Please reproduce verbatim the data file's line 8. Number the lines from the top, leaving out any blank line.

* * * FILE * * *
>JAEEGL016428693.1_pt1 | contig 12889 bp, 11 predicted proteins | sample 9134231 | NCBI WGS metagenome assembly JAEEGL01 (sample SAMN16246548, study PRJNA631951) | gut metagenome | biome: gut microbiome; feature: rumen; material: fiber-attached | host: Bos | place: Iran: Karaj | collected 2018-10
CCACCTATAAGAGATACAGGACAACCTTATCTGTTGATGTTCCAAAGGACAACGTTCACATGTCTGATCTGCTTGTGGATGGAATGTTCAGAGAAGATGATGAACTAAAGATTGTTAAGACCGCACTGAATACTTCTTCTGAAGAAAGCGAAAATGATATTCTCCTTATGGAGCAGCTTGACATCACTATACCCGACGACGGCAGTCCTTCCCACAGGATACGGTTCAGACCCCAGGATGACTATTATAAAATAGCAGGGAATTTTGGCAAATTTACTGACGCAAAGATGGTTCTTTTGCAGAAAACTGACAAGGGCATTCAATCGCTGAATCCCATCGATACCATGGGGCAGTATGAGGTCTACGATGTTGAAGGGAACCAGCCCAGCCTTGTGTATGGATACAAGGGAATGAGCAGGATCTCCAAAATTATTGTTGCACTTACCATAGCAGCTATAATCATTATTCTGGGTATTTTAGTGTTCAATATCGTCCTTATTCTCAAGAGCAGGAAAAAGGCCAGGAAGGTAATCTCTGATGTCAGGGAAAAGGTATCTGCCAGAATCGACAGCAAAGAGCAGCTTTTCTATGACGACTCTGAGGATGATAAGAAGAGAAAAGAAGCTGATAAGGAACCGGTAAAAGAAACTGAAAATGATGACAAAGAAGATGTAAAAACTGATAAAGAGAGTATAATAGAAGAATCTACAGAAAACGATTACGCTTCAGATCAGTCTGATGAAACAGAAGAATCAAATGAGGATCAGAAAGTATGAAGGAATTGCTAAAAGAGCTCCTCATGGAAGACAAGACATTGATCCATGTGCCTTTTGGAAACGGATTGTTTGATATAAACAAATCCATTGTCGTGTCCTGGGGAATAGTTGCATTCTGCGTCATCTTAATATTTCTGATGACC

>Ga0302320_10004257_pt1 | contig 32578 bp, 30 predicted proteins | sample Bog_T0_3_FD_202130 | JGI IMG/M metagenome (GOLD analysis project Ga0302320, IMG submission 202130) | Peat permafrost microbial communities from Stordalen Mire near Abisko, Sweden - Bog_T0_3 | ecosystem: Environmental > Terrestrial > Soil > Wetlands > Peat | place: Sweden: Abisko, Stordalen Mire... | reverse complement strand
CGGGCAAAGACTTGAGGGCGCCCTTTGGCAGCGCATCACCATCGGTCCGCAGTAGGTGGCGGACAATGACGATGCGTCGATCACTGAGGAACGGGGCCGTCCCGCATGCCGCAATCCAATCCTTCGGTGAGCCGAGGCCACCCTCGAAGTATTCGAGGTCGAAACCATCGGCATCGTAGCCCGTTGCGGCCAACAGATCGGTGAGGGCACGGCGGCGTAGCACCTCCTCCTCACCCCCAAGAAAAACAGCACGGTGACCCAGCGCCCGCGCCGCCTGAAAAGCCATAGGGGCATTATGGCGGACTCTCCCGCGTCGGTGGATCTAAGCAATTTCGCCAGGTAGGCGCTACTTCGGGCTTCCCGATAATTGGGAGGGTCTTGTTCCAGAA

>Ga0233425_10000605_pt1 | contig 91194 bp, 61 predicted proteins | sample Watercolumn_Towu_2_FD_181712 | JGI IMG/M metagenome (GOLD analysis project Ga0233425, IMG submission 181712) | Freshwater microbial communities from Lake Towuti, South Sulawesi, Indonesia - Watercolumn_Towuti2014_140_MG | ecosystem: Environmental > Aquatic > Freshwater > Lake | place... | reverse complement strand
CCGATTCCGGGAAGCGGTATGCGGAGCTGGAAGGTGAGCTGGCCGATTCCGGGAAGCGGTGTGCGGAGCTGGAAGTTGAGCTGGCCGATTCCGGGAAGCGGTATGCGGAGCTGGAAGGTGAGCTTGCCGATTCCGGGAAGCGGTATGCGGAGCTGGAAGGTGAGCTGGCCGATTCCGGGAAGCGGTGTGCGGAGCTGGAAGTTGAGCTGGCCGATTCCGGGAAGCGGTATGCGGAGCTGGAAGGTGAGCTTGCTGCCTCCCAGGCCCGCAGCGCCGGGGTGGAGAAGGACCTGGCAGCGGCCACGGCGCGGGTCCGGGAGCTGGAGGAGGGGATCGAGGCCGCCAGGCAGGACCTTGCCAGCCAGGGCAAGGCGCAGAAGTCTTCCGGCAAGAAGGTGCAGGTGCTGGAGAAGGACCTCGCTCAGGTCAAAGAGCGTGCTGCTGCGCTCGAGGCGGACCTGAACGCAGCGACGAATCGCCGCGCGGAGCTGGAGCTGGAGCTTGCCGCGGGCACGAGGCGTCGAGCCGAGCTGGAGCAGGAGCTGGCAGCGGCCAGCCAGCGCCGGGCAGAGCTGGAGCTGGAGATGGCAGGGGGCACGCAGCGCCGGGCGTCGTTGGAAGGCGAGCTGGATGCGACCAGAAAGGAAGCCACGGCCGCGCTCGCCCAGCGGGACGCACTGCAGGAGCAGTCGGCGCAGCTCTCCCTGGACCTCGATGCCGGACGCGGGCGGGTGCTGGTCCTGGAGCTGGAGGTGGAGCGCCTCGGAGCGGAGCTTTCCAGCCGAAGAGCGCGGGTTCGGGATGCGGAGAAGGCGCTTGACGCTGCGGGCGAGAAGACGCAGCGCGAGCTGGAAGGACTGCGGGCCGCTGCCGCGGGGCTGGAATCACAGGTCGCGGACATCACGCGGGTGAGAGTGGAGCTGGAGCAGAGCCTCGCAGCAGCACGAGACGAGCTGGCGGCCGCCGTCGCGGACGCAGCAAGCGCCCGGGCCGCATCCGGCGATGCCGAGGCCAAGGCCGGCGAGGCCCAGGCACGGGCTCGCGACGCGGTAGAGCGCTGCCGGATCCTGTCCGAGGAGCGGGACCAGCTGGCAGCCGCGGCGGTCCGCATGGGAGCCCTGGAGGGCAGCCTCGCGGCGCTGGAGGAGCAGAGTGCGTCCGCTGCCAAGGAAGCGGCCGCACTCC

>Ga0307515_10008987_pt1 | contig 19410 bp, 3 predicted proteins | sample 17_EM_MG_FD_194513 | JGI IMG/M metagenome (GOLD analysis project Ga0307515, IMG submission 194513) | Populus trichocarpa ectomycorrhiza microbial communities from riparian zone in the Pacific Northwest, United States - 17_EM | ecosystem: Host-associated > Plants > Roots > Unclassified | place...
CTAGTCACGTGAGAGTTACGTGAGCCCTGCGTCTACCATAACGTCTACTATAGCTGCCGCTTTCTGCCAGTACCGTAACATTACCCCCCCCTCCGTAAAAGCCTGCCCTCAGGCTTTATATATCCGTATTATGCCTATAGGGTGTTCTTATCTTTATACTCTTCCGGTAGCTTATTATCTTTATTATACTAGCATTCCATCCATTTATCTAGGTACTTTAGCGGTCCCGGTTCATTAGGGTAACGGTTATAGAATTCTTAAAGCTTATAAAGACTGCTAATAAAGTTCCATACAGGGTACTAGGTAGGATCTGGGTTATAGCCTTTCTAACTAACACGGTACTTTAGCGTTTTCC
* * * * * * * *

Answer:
CTAGTCACGTGAGAGTTACGTGAGCCCTGCGTCTACCATAACGTCTACTATAGCTGCCGCTTTCTGCCAGTACCGTAACATTACCCCCCCCTCCGTAAAAGCCTGCCCTCAGGCTTTATATATCCGTATTATGCCTATAGGGTGTTCTTATCTTTATACTCTTCCGGTAGCTTATTATCTTTATTATACTAGCATTCCATCCATTTATCTAGGTACTTTAGCGGTCCCGGTTCATTAGGGTAACGGTTATAGAATTCTTAAAGCTTATAAAGACTGCTAATAAAGTTCCATACAGGGTACTAGGTAGGATCTGGGTTATAGCCTTTCTAACTAACACGGTACTTTAGCGTTTTCC